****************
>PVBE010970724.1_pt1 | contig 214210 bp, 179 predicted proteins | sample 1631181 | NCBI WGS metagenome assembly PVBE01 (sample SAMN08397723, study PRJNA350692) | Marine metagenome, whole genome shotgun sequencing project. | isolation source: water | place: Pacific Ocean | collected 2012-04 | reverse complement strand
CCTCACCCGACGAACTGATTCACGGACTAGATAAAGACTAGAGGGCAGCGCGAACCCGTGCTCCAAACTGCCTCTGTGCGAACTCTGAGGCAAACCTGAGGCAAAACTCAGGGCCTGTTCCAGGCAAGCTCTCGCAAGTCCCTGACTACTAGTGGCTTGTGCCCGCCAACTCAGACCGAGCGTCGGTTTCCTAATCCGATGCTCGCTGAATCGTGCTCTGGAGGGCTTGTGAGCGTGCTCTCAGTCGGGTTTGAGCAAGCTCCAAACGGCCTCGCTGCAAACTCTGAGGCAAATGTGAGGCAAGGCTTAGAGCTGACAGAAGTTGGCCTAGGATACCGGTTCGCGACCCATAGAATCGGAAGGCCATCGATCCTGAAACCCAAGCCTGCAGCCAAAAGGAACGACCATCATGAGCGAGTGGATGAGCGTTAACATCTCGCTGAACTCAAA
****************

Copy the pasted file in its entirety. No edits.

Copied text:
>PVBE010970724.1_pt1 | contig 214210 bp, 179 predicted proteins | sample 1631181 | NCBI WGS metagenome assembly PVBE01 (sample SAMN08397723, study PRJNA350692) | Marine metagenome, whole genome shotgun sequencing project. | isolation source: water | place: Pacific Ocean | collected 2012-04 | reverse complement strand
CCTCACCCGACGAACTGATTCACGGACTAGATAAAGACTAGAGGGCAGCGCGAACCCGTGCTCCAAACTGCCTCTGTGCGAACTCTGAGGCAAACCTGAGGCAAAACTCAGGGCCTGTTCCAGGCAAGCTCTCGCAAGTCCCTGACTACTAGTGGCTTGTGCCCGCCAACTCAGACCGAGCGTCGGTTTCCTAATCCGATGCTCGCTGAATCGTGCTCTGGAGGGCTTGTGAGCGTGCTCTCAGTCGGGTTTGAGCAAGCTCCAAACGGCCTCGCTGCAAACTCTGAGGCAAATGTGAGGCAAGGCTTAGAGCTGACAGAAGTTGGCCTAGGATACCGGTTCGCGACCCATAGAATCGGAAGGCCATCGATCCTGAAACCCAAGCCTGCAGCCAAAAGGAACGACCATCATGAGCGAGTGGATGAGCGTTAACATCTCGCTGAACTCAAA